The DeafSpace Sensory Design, is another tool that was born out of educational needs but for the hearing impared. This was created with college level students in mind, but I believe this tool as well as other aspects of the DeafSpace project can be injected into future inclusive space architecture and planning. The large immersive screen experience was designed for deaf classrooms but can be beneficial for the greater population. While focusing on reducing the eye strain caused by common teaching boards and computers, they are also attending to deaf learners’ needs for greater space for visual stimulation. These two focuses benefit deaf learners as well as the greater population. So, by embracing and installing these types of screens in spaces such as educational institutions of all levels and in work spaces, will allow for a more collaborative environment where deaf and hearing normative learners and workers can work off the same surface.
Another, more specific tool that can be useful for telecommunication and dictation is the EyenOn by EyeTech. This device uses eye tracking software to create an easy to navigate way of searching, writing, and speaking through motion sensitive AI applications. The EyeOn also addresses “vision and neurology screenings, AAC speech device accessibility, reading assessments, learning ability evaluations, and more.” EyeOn helps non-verbal people communicate while also providing a visual shareable screen for visual/script communication. This device will allow for a faster and more seamless translation of a deaf person’s thoughts and points of view in conversation and is portable and handheld in a way that facilitates communication outside the classroom and in public possible with less disruption.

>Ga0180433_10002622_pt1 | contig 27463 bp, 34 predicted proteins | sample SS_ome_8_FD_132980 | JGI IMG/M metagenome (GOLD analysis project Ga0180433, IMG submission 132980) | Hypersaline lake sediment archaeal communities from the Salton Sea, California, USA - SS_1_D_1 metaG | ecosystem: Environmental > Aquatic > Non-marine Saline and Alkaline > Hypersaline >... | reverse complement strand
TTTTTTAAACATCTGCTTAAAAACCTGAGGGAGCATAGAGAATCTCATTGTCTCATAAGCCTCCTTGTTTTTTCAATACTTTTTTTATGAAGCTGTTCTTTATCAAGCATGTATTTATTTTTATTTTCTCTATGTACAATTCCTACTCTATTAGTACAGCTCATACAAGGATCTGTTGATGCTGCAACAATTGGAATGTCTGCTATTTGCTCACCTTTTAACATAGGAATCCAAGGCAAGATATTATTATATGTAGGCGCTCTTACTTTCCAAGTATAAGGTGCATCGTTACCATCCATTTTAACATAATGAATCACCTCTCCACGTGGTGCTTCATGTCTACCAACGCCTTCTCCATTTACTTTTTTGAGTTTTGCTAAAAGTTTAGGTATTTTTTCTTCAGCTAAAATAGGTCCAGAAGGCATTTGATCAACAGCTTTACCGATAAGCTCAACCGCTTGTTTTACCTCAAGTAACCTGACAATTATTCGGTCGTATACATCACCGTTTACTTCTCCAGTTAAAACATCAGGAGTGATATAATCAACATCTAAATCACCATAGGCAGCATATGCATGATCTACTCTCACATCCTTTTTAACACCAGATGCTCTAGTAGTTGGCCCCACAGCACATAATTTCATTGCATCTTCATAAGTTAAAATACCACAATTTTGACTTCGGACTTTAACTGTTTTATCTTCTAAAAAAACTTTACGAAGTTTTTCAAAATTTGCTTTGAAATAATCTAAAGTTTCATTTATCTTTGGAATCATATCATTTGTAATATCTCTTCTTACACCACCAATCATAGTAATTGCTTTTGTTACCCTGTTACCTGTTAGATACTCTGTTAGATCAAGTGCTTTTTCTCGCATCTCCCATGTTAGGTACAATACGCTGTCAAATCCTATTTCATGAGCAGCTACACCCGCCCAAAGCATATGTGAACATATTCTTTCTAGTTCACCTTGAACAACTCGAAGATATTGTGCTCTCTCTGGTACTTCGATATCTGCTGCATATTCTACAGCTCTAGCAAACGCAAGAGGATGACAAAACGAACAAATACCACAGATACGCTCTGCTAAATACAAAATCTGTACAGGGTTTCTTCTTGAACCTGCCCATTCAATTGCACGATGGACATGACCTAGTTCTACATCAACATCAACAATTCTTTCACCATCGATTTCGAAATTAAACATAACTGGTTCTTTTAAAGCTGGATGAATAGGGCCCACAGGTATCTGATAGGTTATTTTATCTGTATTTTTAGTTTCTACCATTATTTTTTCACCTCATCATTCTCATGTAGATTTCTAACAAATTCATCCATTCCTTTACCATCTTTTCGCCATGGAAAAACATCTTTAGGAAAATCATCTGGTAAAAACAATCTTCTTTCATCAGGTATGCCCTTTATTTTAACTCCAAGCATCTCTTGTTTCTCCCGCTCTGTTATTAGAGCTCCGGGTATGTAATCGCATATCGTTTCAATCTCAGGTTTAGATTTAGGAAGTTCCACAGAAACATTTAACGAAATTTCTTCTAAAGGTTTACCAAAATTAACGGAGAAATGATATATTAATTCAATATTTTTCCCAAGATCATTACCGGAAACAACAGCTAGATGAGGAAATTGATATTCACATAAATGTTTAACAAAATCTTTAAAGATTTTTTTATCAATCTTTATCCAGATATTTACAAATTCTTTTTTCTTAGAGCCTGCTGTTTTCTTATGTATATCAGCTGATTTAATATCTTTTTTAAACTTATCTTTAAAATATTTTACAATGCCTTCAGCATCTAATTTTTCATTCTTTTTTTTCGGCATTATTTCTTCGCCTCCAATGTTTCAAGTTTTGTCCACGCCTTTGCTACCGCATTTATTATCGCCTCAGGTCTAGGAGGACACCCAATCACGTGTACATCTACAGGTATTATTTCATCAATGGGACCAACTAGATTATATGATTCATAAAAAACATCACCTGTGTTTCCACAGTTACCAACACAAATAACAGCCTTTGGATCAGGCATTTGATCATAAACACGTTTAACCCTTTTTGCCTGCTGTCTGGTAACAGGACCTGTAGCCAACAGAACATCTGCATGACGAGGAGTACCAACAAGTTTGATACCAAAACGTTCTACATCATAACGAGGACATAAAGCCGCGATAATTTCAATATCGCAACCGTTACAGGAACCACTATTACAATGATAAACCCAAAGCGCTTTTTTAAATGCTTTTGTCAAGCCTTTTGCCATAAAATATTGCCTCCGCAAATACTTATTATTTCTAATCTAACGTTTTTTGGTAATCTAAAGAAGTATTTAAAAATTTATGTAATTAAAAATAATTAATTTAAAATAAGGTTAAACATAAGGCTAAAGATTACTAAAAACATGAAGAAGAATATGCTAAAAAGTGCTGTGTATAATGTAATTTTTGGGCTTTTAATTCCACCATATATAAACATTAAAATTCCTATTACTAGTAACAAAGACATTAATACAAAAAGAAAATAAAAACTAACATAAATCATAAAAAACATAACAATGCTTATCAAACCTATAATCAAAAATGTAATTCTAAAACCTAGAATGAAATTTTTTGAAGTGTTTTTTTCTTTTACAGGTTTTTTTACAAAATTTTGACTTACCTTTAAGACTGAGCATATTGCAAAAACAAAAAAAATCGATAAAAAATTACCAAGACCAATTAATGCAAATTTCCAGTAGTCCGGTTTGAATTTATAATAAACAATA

A similar device to the EyeOn but for the blin, is the Tactile Braille Tablet insideONE by Insidevision. This device is controlled by touch rather than eye tracking. On the bottom of the tablet there is a braille pallet and on the screen there are haptic fingerprints to create a tactile experience as well as a visual display. The screen does display the visuals like a common tablet, it just has more accessibility features, which makes the screen still shareable with the seeing normative and keeps collaboration more smooth and frictionless. These types of portable tablets created with accessibility at the forefront are ways to fill the gap in day-to-day communication on the go as well in the classroom or workspace. The EyeOn and the insideONE are two iterations of the popular tablet format reimagined with the blind and deaf communities in the front of planning. These tablets minimize possible isolation created by having external scribes or interpreters and lets imparied student be more independent and possibly feel more comfortable speaking up.